The General Assembly

The General Assembly is where important decisions about government are made. Members of the House of Representatives and Senate must think about each new law carefully. At the same time they must keep in mind the wishes of those they represent.

Many of the state's important political leaders have served in the General Assembly. In 1857 when the General Assembly met in Des Moines for the first time, there were two future governors, two future lieutenant governors, a future United States senator, and many future United States congressmen among the members of the state legislature. Being a member of the General Assembly was a part-time job (as it still is today), and the legislature met only once every two years. As the problems of lawmaking became more complicated, there was a need to meet more often. In 1969, after Iowa voters changed the state Constitution, the General Assembly began to meet every year, from January to May or June.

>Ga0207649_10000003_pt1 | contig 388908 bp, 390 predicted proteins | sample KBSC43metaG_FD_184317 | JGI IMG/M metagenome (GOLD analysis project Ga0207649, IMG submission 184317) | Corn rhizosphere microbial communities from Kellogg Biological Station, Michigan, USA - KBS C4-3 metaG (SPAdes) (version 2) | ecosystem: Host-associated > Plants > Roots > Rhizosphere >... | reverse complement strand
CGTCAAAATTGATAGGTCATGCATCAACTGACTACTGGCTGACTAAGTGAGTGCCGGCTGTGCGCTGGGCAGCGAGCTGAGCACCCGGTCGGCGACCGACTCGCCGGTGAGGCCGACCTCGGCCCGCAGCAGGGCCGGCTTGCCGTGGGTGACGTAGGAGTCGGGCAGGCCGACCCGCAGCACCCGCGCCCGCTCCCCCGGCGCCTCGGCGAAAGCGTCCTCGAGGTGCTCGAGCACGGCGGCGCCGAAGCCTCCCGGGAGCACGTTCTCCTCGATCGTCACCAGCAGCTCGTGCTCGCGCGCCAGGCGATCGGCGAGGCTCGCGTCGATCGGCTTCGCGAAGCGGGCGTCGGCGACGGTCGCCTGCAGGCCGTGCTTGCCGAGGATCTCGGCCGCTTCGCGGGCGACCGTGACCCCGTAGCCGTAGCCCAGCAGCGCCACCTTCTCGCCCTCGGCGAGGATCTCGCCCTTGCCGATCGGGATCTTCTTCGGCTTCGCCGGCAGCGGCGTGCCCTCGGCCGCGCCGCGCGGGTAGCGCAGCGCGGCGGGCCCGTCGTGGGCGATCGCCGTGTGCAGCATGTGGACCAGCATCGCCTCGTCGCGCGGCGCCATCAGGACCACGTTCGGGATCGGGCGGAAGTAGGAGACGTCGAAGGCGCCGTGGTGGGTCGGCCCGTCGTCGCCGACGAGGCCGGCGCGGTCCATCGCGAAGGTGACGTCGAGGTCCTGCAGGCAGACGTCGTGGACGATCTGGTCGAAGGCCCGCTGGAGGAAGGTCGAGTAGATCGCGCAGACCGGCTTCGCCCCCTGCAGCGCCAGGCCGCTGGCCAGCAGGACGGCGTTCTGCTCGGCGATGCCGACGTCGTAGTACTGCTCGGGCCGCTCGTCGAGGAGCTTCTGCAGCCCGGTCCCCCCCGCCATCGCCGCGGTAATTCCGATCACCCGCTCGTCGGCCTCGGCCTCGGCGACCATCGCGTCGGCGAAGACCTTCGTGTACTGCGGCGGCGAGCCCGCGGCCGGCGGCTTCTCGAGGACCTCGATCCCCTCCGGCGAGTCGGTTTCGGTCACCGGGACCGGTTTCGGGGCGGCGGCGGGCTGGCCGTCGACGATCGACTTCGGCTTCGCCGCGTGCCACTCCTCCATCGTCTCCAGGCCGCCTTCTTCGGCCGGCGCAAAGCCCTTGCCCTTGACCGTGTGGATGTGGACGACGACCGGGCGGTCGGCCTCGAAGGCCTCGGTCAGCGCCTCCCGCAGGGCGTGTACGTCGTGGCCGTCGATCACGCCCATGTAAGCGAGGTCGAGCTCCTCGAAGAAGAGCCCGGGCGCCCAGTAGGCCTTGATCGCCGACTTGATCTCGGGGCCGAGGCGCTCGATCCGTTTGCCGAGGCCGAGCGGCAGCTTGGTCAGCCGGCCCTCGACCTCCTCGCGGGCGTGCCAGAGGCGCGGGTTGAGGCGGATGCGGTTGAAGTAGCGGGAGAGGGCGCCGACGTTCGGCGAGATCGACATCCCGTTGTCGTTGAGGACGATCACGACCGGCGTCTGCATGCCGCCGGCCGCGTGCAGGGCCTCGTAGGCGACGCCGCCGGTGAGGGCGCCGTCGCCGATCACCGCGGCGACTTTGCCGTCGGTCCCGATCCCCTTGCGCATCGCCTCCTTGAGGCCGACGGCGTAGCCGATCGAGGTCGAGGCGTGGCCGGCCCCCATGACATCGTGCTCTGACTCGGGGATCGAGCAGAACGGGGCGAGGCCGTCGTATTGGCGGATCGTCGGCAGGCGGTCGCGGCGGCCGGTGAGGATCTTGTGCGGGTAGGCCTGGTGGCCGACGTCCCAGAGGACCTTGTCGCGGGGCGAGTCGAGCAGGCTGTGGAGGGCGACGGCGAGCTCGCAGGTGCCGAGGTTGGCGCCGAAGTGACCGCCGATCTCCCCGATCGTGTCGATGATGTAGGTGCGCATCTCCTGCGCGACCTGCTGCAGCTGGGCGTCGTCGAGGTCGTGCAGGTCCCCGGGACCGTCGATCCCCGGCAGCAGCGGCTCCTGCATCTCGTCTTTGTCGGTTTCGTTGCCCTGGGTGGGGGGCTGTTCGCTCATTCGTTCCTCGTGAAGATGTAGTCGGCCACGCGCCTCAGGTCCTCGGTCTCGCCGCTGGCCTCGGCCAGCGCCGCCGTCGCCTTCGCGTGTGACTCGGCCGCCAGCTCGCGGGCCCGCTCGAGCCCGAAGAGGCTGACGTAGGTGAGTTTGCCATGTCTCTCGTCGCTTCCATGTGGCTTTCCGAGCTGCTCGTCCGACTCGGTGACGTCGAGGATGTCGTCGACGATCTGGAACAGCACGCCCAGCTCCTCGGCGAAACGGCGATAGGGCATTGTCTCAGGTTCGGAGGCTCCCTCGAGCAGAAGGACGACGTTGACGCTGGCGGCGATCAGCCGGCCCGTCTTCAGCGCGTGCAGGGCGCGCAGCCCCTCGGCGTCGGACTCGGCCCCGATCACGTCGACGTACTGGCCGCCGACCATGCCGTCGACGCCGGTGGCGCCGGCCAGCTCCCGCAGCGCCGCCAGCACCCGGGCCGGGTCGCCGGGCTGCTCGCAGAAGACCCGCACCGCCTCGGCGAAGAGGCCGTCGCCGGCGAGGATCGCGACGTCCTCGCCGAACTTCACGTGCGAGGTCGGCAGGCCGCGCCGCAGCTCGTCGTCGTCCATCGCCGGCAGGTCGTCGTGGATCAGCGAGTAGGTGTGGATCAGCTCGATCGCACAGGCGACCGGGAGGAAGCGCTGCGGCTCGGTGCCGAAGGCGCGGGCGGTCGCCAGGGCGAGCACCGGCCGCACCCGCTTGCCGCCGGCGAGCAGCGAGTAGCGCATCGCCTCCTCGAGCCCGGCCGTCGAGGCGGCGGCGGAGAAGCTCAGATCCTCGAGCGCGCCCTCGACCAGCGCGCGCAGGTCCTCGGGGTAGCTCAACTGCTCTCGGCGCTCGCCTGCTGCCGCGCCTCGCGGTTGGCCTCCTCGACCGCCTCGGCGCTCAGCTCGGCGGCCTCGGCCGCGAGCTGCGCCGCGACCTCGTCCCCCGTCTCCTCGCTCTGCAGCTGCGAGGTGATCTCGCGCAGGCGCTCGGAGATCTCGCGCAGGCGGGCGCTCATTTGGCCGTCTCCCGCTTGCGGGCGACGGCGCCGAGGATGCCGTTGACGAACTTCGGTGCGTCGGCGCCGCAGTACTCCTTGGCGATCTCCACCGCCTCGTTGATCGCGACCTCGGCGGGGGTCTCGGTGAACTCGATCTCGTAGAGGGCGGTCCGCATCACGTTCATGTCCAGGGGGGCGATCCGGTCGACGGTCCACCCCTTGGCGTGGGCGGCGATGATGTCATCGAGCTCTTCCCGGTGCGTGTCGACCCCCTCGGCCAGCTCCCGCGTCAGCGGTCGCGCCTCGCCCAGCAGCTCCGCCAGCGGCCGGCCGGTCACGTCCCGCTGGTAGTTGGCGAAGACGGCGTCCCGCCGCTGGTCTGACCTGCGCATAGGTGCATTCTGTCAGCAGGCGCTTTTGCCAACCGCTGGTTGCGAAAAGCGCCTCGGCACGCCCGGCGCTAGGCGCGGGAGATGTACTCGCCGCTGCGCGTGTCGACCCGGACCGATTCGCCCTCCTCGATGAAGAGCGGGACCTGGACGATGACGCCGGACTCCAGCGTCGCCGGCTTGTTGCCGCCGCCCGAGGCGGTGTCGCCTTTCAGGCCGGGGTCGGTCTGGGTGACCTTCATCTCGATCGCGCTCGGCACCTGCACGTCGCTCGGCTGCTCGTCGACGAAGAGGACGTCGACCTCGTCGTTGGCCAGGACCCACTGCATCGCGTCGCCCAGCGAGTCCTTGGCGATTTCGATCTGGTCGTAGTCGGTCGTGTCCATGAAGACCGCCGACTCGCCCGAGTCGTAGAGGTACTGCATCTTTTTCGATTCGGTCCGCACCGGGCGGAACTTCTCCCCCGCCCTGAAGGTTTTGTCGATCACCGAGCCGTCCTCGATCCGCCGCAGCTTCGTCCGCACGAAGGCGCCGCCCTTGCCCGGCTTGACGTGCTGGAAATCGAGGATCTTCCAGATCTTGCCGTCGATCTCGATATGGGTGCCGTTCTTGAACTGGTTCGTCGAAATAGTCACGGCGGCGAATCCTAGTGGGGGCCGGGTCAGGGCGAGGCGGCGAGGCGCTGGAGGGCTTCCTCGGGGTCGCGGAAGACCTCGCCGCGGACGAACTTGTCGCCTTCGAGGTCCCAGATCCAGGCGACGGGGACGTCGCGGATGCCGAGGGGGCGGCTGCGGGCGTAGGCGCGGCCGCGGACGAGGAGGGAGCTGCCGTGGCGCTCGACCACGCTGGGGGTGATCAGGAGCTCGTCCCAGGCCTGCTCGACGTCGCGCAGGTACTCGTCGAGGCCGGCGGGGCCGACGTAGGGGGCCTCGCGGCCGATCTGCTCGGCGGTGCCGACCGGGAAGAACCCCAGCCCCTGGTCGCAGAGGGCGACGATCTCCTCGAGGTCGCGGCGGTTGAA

Legislators try to know what the people they represent think about new laws and problems. During the legislative session in Des Moines representatives read the letters people send. Legislators also travel home on weekends to talk with the people. The hometown newspaper is another source of information. When the legislature is not in session, representatives return to their regular jobs around the state. While going about their daily work, they learn what the people think about different problems.

During the years since 1846, the legislature has faced such complicated questions as: How old should people be before they can vote? Should women be allowed to vote? Should Iowans be allowed to drink liquor? How old should a person be before he or she can leave school? Thousands of bills are considered by the Iowa General Assembly in a year.


  • Margaret Atherton Bonney, Ed., “The General Assembly,” The Goldfinch, (Spring 1976): 3-5.